Log in
    

Brothers who are now priests say strong family life key to all vocations

INDIANAPOLIS (CNS) -- He had planned this moment for months, had thought about it for years. What would he say in this profound moment in his life and the life of his brother that both would remember for the rest of their lives?

Yet when Father John Hollowell came to his younger brother, Father Anthony Hollowell, to give him a sign of peace minutes after he was ordained a priest, all of his planning disappeared and he said words that he never considered: "I love you."

This moment, which Father John described as "a blessing of the Spirit," happened June 25 in SS. Peter and Paul Cathedral in Indianapolis when Cardinal-designate Joseph W. Tobin ordained six men as priests for service to the church in central and southern Indiana.

When Father Anthony Hollowell became a priest that day, he filled out three sets of brothers who have been ordained priests for the Archdiocese of Indianapolis since 2009.

All priests share a common brotherhood in their deep bond of ordained life and ministry. Fathers Anthony and John Hollowell, David and Doug Marcotte, and Andrew and Benjamin Syberg experience it at an even deeper level as brothers. And they hope their witness will deepen the faith of archdiocesan Catholics, and encourage them to make their families the seed bed of future vocations.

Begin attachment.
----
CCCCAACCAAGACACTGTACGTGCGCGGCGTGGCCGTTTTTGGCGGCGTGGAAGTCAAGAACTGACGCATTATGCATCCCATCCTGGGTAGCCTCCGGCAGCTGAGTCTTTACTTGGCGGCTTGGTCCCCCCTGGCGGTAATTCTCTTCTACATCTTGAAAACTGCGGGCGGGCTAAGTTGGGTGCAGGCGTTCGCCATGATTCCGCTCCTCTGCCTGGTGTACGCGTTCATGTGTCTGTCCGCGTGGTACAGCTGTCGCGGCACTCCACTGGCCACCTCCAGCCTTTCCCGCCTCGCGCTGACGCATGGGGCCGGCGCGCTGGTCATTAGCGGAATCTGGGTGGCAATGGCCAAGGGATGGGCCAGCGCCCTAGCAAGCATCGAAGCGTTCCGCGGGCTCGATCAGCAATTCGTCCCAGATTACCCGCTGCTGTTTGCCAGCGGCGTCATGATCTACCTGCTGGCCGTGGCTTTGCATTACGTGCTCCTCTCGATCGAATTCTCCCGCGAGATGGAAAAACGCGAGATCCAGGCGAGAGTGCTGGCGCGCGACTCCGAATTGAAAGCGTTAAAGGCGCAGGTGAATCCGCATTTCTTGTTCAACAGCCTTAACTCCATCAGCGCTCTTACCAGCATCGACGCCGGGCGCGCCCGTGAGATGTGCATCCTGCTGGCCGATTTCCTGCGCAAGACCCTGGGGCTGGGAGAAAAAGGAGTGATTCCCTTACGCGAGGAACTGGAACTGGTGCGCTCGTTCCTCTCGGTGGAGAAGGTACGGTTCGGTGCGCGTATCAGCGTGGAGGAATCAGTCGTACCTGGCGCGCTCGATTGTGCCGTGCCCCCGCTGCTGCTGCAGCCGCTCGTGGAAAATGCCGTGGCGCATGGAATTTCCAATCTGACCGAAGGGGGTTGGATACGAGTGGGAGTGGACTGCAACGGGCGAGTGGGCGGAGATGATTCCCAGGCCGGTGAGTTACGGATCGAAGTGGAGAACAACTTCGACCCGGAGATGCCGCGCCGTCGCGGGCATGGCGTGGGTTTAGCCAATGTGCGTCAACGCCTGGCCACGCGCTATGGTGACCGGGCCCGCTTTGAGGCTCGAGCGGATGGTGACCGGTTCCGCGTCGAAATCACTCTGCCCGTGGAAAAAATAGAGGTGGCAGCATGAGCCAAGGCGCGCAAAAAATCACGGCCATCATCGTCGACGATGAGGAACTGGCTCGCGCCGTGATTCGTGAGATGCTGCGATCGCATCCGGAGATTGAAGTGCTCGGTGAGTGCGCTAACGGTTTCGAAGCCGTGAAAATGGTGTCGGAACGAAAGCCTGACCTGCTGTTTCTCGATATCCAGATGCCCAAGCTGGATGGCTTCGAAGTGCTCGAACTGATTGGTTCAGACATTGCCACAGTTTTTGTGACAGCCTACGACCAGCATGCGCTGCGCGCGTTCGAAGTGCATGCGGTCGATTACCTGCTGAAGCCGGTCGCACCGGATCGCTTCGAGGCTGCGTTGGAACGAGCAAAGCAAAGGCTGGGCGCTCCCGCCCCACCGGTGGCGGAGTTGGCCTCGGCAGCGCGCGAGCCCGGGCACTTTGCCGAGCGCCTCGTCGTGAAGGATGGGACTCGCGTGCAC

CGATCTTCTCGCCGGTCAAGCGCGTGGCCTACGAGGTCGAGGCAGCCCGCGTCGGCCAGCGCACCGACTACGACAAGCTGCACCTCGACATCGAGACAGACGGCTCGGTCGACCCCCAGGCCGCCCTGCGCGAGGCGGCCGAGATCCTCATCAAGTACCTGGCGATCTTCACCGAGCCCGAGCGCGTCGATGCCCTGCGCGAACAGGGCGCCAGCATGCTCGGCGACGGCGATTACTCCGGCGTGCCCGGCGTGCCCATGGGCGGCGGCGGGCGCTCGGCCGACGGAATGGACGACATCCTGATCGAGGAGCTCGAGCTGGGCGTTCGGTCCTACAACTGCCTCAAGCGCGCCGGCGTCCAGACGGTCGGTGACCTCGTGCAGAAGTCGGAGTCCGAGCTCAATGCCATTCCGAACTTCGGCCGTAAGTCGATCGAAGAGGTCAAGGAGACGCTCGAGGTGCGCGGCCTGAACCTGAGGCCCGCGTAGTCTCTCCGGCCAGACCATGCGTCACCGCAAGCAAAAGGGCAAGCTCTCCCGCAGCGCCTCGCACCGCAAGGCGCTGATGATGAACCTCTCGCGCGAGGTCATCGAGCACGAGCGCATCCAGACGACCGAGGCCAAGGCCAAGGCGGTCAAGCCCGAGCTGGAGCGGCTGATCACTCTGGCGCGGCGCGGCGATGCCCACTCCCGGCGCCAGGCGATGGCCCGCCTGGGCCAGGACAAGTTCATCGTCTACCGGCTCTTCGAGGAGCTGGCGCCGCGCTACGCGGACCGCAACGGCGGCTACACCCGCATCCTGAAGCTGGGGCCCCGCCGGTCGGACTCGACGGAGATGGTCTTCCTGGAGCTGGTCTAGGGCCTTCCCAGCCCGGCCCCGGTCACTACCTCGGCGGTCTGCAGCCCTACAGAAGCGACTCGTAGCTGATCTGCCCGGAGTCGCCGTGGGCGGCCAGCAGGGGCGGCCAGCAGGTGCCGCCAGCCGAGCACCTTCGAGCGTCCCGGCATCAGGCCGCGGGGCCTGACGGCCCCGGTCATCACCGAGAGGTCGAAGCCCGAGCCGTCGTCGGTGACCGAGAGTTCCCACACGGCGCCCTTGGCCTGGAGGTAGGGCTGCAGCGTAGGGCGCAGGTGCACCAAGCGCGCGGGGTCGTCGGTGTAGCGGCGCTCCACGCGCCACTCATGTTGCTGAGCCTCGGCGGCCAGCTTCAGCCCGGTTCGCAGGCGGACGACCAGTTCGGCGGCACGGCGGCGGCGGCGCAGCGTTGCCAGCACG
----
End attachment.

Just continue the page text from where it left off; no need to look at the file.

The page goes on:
But while they recognize the importance that growing up in faith-filled families had on their future as priests, the priests acknowledged that growing up together came with more than its fair share of scuffles.

"Love fight," said Father Anthony while reflecting on the times when he and three of his brothers would wrestle their oldest brother John.

"In our family life growing up, we fought a lot," Father Anthony told The Criterion, the archdiocesan newspaper. "But, in my mind, it was never outside of the context of our love for each other. You could stretch it at times. But, even in our worst fights … there was always a deep love there."

Fathers Doug and David were the only children in their family, and were born less than two years apart.

"Just being the two of us, we played together quite a bit," said Father Doug, pastor of Most Sacred Heart of Jesus and St. Augustine parishes, both in Jeffersonville. "But being brothers, at times it ended up with a dispute and a fight."

Brothers also can be "partners in crime" in both their youth and adulthood, as Fathers Andrew and Benjamin found out when they were classmates for a period while in priestly formation at Saint Meinrad Seminary and School of Theology in St. Meinrad.

"We got into a little trouble," Father Benjamin said with a laugh. "We'd have too much fun sometimes. There'd be some slapping and giggling with us sitting in the back of class from time to time. We got along so well."

In the midst of all the fun times and fights they'd have as children, the brothers also had the faith planted in them by loving parents who then nurtured those seeds with love, but also in other ordinary ways.

One was an uncompromising dedication to attending Mass on Sunday.

"We were at Mass every single Sunday, unless you were bleeding or dying," said Father Doug, who was ordained in 2013. "You were there."

"If we were on vacation, Dad was going to find us a place to go to Mass," said Father Anthony, who is pursuing graduate studies in Rome.